New 448 Area Code Coming To The 850. Here’s When It Happens.

January 12, 2020

A schedule to roll out the new 448 area code for Northwest Florida has been announced.

The current 850 area code will run out of available phone numbers in early 2022, and state regulators late last year approved the addition of the 448 area code to alleviate the number crunch. The new area code would cover the same area as the current 850 area code, which includes Escambia County to Tallahassee.

Phone companies will begin network preparation and customer education about the new area code on February 22, 2020.

During a permissive dialing period beginning August 22, 2020, phone subscribers may dial local calls within the overlay area on either a 7-digit or 10-digit basis, but will be encouraged to dial 10-digits. After the permissive period ends on February 20, 2021, all calls must be dialed using 10-digits.

The earliest date someone may receive a number with the new 448 area code will be March 20, 2021.

All existing customers will retain the 850 area code and would not have to change their telephone numbers, according to the Florida Public Service Commission.

Comments

23 Responses to “New 448 Area Code Coming To The 850. Here’s When It Happens.”

  1. Bryan Bethea on January 16th, 2020 8:32 pm

    Here are the simple, basic facts:

    - All existing 850 numbers will remain as 850 numbers.

    - Dialing the area code + number will be required for local calls. This shouldn’t be a challenge for cell phone users or Frontier customers in Walnut Hill and Molino. 10 digit dialing has been required there for a while now.

    - Local calls will remain local calls, even if you are calling a 448 number.

    - It will be quite a while before you start seeing 448 numbers pop up. All 850 prefixes have to be used up before 448 can be assigned to anyone.

    - Overlays are very common. Miami, Fort Lauderdale, and Orlando all have overlays today while Tampa and Jacksonville will join the overlay club in 2022 after 850 does. Where I live in Chicago we have 312, 773, and 872 all mixed in together.

    - There are currently 95 other overlay area codes across the US. People in those areas have adjusted just fine.

  2. Charlie on January 15th, 2020 1:00 pm

    @James—How so twice as many scam calls? You will have only one area code for your phone, not two. Only new accounts will have the new area code, & only in the future, when all 850 area codes have been used up.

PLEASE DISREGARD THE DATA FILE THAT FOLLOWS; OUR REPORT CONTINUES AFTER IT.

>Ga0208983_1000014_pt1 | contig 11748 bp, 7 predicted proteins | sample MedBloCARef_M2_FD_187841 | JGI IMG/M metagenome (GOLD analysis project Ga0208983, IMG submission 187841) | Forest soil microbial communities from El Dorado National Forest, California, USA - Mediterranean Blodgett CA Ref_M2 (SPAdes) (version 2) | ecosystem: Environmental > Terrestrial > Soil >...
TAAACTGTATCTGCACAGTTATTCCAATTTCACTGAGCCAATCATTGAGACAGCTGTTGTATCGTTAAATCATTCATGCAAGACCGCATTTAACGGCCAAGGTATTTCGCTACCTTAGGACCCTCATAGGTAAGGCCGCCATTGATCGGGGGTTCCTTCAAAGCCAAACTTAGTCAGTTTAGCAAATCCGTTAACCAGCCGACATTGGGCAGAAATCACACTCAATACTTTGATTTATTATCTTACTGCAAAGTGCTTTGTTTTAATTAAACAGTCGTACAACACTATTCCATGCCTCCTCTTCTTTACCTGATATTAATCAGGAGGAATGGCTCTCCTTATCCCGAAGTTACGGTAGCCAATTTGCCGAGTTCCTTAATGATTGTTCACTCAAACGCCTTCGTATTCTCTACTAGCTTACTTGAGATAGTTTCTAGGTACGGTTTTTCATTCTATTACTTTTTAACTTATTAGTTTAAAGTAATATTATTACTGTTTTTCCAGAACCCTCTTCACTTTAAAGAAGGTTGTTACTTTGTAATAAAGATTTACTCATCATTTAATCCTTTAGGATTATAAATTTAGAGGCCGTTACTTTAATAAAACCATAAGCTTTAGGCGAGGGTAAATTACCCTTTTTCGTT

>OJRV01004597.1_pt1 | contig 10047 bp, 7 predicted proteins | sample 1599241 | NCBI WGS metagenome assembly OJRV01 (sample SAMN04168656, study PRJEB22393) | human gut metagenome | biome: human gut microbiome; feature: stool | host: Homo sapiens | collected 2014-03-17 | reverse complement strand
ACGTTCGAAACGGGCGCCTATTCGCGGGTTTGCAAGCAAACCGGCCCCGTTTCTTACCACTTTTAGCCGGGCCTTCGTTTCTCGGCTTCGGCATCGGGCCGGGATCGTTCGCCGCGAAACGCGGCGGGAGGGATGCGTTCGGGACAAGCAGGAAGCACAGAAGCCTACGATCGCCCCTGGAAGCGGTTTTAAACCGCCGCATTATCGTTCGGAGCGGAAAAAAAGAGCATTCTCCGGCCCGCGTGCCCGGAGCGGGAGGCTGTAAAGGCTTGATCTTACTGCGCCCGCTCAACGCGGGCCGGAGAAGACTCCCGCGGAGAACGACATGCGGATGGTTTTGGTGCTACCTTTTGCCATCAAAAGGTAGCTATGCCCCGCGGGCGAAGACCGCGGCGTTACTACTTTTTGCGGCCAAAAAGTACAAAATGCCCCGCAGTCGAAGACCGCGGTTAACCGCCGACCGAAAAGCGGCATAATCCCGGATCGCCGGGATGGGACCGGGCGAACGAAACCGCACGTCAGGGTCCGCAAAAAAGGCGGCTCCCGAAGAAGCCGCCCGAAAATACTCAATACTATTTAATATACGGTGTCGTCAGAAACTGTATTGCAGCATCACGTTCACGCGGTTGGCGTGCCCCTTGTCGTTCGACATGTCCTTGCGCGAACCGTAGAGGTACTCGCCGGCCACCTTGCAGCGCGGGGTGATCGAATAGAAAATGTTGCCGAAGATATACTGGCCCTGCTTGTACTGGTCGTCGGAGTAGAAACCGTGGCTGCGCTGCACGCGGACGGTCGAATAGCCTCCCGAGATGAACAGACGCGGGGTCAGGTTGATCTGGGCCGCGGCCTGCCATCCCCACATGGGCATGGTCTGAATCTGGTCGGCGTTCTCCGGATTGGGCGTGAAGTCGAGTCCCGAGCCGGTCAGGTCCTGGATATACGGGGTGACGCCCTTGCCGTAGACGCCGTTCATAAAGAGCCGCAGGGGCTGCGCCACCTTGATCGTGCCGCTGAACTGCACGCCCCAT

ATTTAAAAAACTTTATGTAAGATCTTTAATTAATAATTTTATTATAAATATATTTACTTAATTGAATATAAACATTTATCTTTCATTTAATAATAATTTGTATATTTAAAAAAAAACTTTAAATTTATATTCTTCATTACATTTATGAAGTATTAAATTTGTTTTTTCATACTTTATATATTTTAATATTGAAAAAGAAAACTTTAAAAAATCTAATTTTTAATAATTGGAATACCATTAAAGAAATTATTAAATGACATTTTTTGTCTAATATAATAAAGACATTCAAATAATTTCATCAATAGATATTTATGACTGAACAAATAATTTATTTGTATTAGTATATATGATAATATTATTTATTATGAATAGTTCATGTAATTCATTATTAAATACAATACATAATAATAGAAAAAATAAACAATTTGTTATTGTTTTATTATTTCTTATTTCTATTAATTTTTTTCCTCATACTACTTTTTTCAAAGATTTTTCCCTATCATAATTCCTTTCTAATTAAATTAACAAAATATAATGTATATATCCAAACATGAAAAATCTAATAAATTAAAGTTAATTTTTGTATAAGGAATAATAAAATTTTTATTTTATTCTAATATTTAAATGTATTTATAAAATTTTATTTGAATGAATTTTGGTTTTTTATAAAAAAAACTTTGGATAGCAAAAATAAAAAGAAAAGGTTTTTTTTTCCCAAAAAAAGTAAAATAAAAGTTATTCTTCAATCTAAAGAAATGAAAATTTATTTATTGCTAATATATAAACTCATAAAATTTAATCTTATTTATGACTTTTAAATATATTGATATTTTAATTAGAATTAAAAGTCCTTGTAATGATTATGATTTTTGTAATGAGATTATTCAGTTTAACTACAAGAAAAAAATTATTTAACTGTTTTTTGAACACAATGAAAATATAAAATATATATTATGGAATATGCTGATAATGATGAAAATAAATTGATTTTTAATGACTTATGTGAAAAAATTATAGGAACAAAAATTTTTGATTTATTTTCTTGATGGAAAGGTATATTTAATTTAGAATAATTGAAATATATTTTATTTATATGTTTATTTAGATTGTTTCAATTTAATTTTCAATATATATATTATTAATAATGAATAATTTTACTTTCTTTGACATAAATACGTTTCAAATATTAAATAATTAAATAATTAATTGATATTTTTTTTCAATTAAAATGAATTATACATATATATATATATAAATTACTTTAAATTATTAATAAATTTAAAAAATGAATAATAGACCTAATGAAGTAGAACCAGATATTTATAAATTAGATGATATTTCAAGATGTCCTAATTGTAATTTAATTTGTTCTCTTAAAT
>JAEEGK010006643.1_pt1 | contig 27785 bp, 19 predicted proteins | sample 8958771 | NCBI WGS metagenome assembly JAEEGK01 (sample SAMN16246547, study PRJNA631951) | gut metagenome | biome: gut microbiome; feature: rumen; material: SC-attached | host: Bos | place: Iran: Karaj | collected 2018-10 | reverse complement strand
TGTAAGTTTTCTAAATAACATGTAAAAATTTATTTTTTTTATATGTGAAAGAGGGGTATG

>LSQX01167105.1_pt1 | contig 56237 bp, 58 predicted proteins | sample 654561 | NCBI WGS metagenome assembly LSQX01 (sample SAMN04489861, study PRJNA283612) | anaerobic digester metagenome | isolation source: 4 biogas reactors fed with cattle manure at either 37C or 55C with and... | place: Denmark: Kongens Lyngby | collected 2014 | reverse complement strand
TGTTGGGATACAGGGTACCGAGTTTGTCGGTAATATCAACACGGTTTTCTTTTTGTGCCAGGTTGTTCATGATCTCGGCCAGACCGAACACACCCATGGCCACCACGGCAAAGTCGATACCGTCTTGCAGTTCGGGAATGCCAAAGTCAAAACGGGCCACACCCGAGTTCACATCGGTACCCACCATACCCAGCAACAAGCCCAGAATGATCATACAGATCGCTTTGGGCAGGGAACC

3. James on January 14th, 2020 6:19 pm

    Great, now we will get twice the number of telemarketers and scam calls

  4. gODSlOVE4eVER on January 14th, 2020 12:09 pm

    I’ve learned two things reading this thread:

    1. People are REALLY protective of their area codes.
    2. People REALLY don’t want to have to add a 1 at the beginning of a phone number.

  5. Charlie on January 13th, 2020 12:24 pm

    @JUST ME—I don’t think you have to dial a “1″ in front of the area code (11 total numbers), unless specified by a number that might ask you to do so, usually company toll free numbers. I don’t on my cell phone. My contact list already has the 850 manually added in when I add a new number. I see that some comments do not seem to understand the above story detailed explanations. Read it again slowly, to understand the explained details. Part of the reason for a new area code, is the huge increase in cell phones needing new numbers for each new cell phone service. Seems like everyone has a cell phone now, & each new customer needs a new number. As explained clearly above, existing customers get to keep the 850 area code. Only new customers will need the new 448 area code, when they eventually run out of available 850 numbers. Atlanta had to do that years ago.

  6. retired on January 13th, 2020 10:00 am

    @ Greg
    they use a program to show a “GHOST” number, on callerID.

    @ just me
    I don’t have that problem?

  7. Alexis Bolin on January 13th, 2020 12:03 am

    If you read through to the end, the article said if you already gave an 850 area code you won’t have to change. But with the new 448 area code you will have to dial all 10 digits. This is going on in other market places and appears to be working well.

    I’m so happy that we don’t all have to change to the new area code because it would be very costly for businesses like mine, I am a Realtor, who Would have to spend a lot of money to change all of their marketing pieces there’s signs, stationary et Cetera

  8. Greg on January 12th, 2020 6:05 pm

    Every scam and sales call I get is on a different 850 number. How do they get all these numbers and is that part of the problem?